Supporter David Scott said outside court: 'Brilliant result. I think it's the best we can hope for at the moment.

'Hopefully it will start a backlash against what's gone wrong with this country.'

Supporter Vince Cawthron said outside court after the ruling: 'I am quietly pleased. He could be back with his family in hours.'

Supporters in the packed courtroom broke into a round of applause as Lord Burnett announced the decision.

The judge ordered that there should be 'silence' as he continued to read a summary of the reasons for Wednesday's ruling.

Robinson's footage, lasting around an hour, was watched 250,000 times within hours of being posted on Facebook.

The far-right activist was given 10 months for contempt of court, which he admitted, and a further three months for breaching a previous suspended sentence.

Robinson, 35, sent a legal team to the Court of Appeal in London to argue his sentence should be cut.

But leading judges reserved their decision until today before giving him a partiual victory.

Robinson, 35, whose real name is Stephen Christopher Yaxley-Lennon, watched via video link from prison.

During the last hearing, his QC Jeremy Dein urged Lord Burnett and two other judges to overturn contempt of court findings, submitting that procedural 'deficiencies' had given rise to 'prejudice'.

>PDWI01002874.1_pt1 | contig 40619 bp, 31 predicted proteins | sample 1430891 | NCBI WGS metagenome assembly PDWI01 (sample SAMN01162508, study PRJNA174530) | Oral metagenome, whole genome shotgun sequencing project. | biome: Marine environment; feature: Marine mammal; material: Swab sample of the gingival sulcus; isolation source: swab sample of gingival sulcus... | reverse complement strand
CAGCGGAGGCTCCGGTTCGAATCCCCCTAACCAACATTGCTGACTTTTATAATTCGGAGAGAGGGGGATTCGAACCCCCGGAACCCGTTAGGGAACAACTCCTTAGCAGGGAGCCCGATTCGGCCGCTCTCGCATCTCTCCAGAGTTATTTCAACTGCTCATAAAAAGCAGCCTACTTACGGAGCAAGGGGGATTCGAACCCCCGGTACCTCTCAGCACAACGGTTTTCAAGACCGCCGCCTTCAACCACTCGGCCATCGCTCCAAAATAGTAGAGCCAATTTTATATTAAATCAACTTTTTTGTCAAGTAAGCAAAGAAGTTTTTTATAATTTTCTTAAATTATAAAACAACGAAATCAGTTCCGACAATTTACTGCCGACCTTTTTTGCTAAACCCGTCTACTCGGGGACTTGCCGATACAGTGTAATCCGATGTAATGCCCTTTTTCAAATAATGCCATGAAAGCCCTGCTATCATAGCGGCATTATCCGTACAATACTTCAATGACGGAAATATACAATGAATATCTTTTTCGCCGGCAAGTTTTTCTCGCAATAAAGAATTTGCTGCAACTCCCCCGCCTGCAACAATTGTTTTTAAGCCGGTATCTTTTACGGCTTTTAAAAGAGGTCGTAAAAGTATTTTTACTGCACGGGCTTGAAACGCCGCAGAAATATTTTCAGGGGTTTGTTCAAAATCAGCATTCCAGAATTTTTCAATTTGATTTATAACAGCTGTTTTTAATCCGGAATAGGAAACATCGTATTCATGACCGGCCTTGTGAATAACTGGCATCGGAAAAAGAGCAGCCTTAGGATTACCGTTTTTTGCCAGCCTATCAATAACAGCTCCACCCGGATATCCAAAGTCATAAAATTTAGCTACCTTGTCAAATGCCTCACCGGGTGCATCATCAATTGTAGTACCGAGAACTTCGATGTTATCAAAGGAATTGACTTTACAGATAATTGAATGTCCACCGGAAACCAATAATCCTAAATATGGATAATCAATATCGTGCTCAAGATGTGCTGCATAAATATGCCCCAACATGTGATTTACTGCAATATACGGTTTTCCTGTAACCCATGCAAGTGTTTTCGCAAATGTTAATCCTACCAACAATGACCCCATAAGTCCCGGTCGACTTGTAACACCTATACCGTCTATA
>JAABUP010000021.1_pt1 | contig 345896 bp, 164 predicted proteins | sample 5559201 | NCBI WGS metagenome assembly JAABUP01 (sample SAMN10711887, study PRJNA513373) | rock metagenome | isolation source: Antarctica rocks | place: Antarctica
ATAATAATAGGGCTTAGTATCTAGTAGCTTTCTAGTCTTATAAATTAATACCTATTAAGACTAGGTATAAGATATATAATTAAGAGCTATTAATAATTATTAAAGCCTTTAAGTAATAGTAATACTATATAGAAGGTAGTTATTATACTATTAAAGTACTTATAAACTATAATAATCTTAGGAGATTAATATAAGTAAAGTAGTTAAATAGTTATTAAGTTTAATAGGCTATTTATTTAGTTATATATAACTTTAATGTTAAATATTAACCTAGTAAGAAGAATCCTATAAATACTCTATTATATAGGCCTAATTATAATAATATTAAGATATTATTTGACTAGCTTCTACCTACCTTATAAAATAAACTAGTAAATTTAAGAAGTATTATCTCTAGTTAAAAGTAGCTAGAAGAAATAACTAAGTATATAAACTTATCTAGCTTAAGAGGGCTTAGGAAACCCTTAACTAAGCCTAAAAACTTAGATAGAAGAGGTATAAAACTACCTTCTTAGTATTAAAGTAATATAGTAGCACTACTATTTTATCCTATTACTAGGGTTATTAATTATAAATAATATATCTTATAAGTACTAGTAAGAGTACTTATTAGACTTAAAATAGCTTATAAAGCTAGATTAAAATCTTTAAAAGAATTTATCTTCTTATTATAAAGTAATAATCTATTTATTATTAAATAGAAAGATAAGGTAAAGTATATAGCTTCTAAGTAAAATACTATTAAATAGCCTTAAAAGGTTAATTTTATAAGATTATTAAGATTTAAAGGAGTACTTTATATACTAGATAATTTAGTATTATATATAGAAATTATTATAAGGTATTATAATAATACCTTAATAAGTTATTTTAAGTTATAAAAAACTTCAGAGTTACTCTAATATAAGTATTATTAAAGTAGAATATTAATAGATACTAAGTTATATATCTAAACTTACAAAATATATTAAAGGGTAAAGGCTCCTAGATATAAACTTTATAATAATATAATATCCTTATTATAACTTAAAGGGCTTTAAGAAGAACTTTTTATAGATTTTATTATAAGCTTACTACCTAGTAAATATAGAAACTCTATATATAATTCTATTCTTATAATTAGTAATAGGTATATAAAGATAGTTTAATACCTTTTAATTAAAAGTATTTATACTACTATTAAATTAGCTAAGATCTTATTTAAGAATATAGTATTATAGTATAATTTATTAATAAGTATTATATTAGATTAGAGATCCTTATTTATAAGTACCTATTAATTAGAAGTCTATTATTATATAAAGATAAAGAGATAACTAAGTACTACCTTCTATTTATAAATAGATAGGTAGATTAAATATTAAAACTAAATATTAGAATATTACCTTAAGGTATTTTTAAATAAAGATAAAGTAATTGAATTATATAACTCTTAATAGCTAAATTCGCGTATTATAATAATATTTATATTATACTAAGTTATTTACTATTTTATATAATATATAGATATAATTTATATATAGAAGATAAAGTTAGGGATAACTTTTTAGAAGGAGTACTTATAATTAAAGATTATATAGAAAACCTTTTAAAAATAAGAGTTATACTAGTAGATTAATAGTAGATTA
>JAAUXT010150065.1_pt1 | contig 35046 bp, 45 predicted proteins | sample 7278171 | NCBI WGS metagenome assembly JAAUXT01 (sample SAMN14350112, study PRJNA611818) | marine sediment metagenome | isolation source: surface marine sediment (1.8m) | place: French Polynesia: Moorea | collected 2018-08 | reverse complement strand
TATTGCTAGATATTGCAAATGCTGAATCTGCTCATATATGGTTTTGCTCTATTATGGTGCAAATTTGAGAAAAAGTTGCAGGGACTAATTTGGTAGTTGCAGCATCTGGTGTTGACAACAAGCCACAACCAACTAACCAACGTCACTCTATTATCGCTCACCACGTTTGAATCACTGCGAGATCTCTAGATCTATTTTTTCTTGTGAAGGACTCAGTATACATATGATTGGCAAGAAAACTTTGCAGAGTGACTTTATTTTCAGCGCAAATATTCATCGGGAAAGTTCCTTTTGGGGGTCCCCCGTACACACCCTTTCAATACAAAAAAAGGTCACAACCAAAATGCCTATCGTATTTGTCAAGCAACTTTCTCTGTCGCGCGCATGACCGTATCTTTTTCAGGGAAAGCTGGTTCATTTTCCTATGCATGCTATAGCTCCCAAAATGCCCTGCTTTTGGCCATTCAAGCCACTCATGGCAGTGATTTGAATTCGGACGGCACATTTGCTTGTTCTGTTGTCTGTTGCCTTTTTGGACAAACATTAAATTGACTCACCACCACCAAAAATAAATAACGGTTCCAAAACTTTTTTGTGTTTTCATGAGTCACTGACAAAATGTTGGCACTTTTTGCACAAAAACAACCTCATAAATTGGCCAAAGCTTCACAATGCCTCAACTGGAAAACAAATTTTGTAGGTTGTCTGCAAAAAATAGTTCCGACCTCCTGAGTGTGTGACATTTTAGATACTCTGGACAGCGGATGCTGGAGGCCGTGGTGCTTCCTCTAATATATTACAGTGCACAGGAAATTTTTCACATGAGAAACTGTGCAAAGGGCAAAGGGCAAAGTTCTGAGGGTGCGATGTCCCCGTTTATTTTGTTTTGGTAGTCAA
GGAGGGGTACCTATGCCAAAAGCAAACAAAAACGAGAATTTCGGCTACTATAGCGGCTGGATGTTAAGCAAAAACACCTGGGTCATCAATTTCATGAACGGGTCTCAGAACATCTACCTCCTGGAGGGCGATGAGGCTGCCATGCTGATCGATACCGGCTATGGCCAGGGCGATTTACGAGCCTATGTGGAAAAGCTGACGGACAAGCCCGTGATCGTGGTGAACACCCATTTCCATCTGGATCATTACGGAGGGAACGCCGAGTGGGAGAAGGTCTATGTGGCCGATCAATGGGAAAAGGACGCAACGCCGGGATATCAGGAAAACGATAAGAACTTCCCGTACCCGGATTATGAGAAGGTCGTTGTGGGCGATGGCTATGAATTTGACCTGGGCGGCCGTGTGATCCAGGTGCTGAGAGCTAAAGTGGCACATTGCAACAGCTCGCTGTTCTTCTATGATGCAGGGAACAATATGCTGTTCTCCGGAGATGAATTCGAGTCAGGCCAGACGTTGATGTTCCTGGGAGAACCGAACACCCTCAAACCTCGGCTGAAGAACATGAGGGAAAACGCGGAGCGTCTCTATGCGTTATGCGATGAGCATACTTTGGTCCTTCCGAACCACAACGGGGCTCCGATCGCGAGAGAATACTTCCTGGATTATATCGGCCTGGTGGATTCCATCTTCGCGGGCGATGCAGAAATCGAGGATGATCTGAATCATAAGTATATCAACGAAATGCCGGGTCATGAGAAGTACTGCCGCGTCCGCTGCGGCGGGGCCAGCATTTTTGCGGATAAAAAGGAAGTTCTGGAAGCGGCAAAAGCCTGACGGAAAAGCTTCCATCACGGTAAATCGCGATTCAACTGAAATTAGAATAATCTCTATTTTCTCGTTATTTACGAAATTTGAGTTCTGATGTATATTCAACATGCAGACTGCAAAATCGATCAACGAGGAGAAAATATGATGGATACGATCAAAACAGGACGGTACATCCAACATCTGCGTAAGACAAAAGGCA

Mr Dein, when asking the judges to reduce the jail sentence, argued that it was 'manifestly excessive', and said that 'insufficient weight' had been given to personal mitigation.


Tommy's supporters have gathered outside the High Court today ahead of the decision

Tommy's supporters have gathered outside the High Court today ahead of the decision


Supporters gathered at the Court of Appeal two weeks ago only to be told Robinson would have to wait until today for a decision

The QC said the proceedings in Leeds had been 'unnecessarily and unjustifiably rushed'.

Why was Tommy Robinson jailed for 13 months for contempt of court over Facebook Live video? 

Robinson was live outside Leeds Crown Court while jurors were in the process of considering verdicts in a trial

Robinson was live outside Leeds Crown Court while jurors were in the process of considering verdicts in a trial

The judge who jailed Tommy Robinson told him his Facebook Live could have collapsed a six-week trial if the jurors saw it.

Mr Justice Marson QC said that Robinson had failed in his 'responsibility to exercise freedom of speech within the law'.